13. Location information • Location of employment information is very important to statutory users of data • Allows analysis of student’s geographical movement from entry to HE to the labour market • Try to code to full postcode, however at least outward postcode level or town postcode should be reported

  14. Audit • The data should be kept only as long as is necessary • The completed questionnaires should be kept (as either a hardcopy or electronic version) for each individual leaver for one year after the data is returned to HESA • If the purpose is research then data may be kept for a longer period of time • There is no need to anonymise the data

  15. Aardvark system changes • From now on, in addition to the Access Codes, users will also need a PIN code to create new accounts and/or add permissions to existing accounts. The PIN codes will be distributed by letter a few days in advance of the Access Codes • Both the Access Codes email and the PIN letters are sent to the nominated record contact at institutions • The system will now send an email to the transaction owner when a transaction has completed processing

  16. DLHE online service

  17. Why use it? • Help to improve response rates by offering an alternative to paper or phone based questionnaires • Students can complete it at their own accord and at their own pace • Intuitive and free to register and use • Built in validation

  18. System Usage

  19. Online DLHE Questionnairefor both January and April census Graduates complete form at www.dlhe.ac.uk or www.dlhe.ac.uk?INST=nnnn to bypass institution selection Institutions download data from submit.hesa.ac.uk

  20. DLHE Online Statistics 1

  21. DLHE Online Statistics 2

  22. DLHE Online Statistics 3

  23. Uses of online system • Existing institutions have used the system in different ways… • …either as an additional tool to the mailings and telephone follow-ups… • …or as part of a full integration policy • Many institutions also use the system as a data inputting tool for staff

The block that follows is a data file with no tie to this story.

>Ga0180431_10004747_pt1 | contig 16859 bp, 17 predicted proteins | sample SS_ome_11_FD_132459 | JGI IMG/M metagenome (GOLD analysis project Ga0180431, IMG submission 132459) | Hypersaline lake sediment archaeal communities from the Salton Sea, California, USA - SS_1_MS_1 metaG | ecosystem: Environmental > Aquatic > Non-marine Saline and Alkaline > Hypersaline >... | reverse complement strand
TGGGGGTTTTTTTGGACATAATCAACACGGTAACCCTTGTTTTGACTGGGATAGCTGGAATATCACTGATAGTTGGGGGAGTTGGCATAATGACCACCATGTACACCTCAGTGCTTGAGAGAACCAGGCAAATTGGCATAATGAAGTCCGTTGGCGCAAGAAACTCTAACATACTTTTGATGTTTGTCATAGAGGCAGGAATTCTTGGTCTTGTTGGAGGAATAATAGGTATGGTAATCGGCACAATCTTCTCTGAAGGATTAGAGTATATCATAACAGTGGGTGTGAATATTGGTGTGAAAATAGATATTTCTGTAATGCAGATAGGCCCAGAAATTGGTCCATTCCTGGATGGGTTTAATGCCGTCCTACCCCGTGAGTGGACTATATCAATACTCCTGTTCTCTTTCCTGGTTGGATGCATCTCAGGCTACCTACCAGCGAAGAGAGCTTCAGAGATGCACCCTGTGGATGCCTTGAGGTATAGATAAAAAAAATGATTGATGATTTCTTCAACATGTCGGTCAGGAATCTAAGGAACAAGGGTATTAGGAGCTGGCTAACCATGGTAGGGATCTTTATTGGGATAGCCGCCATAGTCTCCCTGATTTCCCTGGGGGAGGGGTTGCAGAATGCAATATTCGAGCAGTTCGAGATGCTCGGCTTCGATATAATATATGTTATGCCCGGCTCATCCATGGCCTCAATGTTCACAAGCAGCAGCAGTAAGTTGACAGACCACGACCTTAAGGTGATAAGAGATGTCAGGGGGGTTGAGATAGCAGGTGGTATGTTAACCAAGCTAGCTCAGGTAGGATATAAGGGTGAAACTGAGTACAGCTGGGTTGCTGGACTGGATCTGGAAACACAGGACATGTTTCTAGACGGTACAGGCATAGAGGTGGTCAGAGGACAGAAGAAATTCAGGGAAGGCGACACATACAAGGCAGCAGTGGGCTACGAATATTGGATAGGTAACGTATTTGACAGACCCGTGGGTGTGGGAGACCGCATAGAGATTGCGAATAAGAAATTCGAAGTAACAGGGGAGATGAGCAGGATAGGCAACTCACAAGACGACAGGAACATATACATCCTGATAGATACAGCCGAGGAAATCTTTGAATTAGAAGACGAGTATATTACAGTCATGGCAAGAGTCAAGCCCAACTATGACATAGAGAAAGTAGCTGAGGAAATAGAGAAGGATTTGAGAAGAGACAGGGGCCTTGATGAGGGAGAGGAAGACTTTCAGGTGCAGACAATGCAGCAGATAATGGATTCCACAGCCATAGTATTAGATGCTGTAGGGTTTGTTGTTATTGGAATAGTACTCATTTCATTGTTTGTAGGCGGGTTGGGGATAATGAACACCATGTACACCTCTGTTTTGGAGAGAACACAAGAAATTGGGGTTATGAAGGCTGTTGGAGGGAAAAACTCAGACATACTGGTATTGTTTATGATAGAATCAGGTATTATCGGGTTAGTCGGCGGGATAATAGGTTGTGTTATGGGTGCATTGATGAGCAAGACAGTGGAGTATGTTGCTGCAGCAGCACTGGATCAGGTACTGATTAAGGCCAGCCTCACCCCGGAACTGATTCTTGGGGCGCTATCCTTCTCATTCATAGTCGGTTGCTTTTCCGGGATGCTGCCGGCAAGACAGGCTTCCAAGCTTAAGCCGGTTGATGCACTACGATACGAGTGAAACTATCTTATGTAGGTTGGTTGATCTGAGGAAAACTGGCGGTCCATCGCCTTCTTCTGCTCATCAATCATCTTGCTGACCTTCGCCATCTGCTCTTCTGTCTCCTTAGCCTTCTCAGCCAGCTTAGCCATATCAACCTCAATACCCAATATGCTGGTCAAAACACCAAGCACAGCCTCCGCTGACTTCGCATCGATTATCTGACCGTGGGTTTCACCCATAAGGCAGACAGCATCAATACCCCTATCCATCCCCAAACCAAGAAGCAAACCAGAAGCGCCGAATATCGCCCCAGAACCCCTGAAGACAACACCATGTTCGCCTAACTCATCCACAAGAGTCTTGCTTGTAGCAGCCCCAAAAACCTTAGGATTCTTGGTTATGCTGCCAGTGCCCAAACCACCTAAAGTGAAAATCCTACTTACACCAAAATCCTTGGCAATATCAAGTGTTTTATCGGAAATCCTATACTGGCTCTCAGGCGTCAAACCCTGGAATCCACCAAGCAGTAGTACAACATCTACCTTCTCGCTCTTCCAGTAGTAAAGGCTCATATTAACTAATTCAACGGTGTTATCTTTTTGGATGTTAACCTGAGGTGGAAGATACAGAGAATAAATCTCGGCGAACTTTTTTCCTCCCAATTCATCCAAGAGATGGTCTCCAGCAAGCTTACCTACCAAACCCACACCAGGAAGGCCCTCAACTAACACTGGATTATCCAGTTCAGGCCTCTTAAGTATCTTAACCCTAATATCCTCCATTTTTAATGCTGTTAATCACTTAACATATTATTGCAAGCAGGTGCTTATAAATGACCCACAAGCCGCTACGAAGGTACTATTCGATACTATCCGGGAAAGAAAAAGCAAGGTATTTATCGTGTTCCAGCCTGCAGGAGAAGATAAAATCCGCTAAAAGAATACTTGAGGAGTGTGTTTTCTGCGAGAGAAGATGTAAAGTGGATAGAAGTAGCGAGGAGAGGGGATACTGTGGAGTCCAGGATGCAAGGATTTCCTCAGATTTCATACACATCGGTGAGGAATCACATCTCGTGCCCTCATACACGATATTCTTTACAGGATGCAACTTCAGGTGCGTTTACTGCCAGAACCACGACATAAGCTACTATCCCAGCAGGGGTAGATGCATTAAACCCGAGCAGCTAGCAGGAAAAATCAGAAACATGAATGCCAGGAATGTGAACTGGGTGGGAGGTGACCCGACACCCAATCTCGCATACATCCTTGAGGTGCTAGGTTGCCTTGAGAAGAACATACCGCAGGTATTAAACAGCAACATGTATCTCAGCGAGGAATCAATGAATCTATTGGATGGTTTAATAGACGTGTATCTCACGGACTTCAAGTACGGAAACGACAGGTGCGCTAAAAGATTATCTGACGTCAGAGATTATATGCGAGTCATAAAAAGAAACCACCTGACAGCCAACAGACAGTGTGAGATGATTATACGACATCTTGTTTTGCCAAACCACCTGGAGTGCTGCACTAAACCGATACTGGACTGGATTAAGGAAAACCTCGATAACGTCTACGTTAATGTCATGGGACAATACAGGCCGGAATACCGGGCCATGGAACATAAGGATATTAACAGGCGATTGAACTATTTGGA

24. Registering for system • Ahead of each DLHE survey you must pre-register for use of the system by the date we publish… • …and as such requires incorporation into planning

  25. The Aardvark system • Register to use DLHE online on Aardvark • Control panel allows you to specify your requirements for system e.g. inclusion of institution's student number or including a PIN • Download the data of completed surveys from Aardvark

  26. CASCOT

  27. CASCOT (IER) • CASCOT is designed to assign a code to a piece of text. e.g. a SOC code to a job title from the DLHE survey • When CASCOT assigns a code to a piece of text it also calculates a score from 1 to 100 which represents the degree of certainty that the given code is correct • Available to download from: https://submit.hesa.ac.uk/aardvark/CASCOT.ASP

  28. Benefits of using CASCOT • Ensures consistency within institution and also across sector • Reduces difficulty of interpreting text • Improves efficiency and reduces burden of data inputting

  29. Potential problems • The quality of coding depends on the quality of the input text: "advertising & marketing" • These are the area of work. Are they an advertising executive, an advert designer or an advertising salesman? "answering phone enquiries“ - This is a job description, not a title.